BERLIN (AP) -- German authorities on Friday destroyed a letter addressed to the country's president that was suspected of containing explosives.
A spokesman for President Joachim Gauck's office said the letter was found during routine checks on mail late Friday morning. Experts then decided to carry out a controlled detonation of the letter in the park outside the president's Bellevue palace in downtown Berlin.
Germany's Federal Criminal Police Office, which was responsible for the operation, confirmed a letter suspected of containing explosives had been destroyed but said whether it actually contained explosives is still under investigation.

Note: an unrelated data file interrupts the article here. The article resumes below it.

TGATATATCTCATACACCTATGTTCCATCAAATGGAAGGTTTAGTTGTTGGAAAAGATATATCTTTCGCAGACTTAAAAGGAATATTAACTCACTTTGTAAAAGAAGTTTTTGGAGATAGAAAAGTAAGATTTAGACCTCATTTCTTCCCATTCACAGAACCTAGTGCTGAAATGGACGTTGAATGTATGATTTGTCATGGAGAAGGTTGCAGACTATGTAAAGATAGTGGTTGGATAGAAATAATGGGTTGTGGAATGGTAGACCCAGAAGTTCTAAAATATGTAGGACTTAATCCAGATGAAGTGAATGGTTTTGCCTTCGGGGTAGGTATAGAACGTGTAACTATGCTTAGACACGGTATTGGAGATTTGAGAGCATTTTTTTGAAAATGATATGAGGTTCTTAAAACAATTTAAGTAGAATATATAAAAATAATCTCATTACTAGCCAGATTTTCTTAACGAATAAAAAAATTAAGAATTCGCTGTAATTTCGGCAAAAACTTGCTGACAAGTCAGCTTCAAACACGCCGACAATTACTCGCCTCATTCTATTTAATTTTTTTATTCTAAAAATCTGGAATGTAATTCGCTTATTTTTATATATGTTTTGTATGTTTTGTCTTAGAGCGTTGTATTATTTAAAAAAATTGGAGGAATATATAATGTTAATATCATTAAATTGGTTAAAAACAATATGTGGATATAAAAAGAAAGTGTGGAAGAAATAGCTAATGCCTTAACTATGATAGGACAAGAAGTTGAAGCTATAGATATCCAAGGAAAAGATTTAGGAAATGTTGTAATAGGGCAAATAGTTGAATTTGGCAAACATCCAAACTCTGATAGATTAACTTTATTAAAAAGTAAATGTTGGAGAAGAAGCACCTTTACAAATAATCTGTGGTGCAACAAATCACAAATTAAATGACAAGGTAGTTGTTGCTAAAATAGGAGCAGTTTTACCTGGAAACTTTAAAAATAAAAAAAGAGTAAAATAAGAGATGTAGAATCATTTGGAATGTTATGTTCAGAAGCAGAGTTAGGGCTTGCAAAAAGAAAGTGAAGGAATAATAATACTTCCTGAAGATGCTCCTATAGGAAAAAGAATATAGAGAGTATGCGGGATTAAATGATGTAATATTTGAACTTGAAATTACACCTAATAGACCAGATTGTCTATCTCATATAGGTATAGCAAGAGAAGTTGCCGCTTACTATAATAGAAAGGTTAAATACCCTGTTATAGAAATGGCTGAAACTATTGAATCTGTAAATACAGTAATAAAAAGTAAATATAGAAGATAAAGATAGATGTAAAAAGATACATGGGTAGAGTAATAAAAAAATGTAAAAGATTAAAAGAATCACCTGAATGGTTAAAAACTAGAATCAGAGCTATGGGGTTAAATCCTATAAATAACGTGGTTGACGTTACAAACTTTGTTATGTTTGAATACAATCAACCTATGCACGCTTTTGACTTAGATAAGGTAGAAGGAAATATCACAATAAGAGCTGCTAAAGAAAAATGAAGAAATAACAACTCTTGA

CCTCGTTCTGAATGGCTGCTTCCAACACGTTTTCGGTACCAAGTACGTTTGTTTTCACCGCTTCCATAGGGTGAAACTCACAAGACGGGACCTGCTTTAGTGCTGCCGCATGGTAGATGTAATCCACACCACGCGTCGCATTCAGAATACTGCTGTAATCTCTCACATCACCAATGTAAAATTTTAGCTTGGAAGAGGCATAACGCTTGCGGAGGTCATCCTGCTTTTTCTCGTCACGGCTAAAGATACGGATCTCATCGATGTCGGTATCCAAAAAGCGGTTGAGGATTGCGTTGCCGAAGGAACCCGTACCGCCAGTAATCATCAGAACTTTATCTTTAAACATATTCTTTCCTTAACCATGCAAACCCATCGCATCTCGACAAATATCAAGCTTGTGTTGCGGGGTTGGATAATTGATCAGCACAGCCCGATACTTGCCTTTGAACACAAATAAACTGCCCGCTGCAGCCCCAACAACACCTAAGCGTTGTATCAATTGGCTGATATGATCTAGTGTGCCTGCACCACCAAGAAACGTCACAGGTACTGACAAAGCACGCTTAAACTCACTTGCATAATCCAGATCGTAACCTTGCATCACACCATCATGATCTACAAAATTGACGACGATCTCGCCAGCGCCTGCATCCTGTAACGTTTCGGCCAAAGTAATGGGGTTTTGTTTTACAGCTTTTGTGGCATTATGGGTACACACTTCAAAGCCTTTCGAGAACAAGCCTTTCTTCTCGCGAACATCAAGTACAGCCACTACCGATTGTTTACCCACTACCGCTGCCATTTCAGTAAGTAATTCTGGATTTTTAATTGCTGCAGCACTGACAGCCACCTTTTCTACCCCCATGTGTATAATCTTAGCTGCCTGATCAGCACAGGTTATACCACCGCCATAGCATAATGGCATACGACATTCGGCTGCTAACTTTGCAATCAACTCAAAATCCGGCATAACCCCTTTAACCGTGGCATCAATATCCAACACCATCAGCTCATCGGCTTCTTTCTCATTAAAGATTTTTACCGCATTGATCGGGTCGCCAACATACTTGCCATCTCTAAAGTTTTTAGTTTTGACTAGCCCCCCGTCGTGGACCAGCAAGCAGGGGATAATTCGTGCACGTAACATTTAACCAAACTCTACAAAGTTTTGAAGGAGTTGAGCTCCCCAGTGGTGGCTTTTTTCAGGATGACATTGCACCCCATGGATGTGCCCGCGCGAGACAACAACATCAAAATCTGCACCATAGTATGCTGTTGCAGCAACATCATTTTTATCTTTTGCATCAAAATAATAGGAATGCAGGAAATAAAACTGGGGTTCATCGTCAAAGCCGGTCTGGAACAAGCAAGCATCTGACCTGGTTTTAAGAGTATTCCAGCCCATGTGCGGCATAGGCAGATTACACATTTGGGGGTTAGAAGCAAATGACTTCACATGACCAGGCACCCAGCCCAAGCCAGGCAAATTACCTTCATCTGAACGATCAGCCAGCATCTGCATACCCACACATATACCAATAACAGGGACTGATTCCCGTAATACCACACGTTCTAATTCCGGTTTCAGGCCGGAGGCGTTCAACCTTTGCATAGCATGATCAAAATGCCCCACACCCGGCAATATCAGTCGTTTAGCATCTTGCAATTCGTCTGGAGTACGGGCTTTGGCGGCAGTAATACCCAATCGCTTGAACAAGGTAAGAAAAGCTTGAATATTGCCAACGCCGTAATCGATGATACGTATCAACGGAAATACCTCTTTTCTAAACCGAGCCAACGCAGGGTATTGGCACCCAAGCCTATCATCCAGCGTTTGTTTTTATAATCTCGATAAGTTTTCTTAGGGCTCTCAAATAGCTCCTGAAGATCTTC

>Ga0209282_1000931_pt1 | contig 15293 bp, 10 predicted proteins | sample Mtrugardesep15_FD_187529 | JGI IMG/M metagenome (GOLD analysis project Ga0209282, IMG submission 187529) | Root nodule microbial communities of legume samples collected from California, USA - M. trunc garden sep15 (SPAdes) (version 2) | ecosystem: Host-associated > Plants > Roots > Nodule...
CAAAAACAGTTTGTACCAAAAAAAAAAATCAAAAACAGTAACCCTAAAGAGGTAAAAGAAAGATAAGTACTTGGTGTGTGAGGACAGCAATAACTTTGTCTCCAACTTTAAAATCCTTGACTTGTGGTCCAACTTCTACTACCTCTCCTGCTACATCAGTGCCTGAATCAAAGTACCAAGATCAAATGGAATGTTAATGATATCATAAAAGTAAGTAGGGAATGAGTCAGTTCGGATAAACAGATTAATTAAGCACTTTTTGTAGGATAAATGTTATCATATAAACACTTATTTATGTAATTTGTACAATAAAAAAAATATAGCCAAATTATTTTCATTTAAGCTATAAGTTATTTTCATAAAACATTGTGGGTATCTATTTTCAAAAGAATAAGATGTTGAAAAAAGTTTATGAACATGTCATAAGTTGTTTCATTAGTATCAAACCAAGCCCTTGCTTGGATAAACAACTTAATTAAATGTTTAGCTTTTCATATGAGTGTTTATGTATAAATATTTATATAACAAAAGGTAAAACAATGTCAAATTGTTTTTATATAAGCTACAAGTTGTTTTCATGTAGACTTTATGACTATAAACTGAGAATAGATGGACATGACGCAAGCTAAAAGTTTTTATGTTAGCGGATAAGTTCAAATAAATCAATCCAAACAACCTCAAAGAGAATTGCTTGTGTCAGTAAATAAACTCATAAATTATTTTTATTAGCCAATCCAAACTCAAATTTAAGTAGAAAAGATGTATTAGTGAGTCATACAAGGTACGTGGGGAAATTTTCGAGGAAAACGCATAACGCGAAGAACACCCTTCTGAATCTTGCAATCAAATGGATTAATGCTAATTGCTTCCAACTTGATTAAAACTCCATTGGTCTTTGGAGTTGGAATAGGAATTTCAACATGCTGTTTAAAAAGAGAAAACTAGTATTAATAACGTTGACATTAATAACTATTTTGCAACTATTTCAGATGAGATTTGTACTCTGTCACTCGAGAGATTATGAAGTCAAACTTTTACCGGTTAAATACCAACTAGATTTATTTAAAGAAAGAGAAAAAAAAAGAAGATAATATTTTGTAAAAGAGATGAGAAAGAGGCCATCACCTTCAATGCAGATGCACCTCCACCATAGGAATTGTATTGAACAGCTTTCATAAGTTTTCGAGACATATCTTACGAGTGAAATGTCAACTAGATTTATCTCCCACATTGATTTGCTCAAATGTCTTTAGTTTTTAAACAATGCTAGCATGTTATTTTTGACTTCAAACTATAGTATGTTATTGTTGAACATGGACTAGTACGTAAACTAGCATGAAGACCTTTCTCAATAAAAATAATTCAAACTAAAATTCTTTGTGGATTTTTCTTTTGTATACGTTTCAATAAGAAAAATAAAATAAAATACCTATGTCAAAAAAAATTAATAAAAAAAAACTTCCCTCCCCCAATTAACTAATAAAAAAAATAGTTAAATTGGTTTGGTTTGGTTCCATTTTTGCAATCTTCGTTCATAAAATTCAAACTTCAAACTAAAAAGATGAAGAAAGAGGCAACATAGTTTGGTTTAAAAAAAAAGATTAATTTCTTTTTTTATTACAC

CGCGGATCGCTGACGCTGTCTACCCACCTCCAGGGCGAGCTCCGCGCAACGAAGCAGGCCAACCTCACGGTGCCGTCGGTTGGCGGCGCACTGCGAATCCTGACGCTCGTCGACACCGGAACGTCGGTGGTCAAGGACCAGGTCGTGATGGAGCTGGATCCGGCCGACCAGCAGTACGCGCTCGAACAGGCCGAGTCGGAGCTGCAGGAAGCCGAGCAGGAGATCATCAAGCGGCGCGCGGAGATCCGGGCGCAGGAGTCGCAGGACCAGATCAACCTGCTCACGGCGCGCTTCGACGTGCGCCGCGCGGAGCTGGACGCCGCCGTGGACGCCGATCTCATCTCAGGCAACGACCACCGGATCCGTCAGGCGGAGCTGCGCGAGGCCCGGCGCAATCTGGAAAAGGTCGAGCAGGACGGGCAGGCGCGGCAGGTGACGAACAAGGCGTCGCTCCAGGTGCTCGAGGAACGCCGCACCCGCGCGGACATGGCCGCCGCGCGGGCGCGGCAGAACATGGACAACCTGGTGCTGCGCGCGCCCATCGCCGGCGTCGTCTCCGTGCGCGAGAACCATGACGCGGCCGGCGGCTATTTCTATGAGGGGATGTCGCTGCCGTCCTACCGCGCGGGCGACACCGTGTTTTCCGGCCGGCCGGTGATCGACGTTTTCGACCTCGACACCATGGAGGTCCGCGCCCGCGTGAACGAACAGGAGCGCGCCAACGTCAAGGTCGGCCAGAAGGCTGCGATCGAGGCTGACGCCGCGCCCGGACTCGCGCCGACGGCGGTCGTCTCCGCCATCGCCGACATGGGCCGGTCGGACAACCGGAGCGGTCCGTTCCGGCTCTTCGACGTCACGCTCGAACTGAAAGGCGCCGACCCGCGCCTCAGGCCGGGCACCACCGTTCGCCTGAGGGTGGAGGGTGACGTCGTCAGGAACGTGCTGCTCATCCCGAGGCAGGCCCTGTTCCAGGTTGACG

The presidential office spokesman said there was no danger to Gauck, Germany's largely ceremonial head of state, who was not on the premises at the time. He spoke on condition of anonymity in line with department rules.
It was not immediately clear where the letter came from.
In 2010, a mail bomb was intercepted at Chancellor Angela Merkel's office -- part of a spate of parcel bombings for which a Greek anarchist group claimed responsibility
Copyright 2013 The Associated Press. All rights reserved. This material may not be published, broadcast, rewritten or redistributed.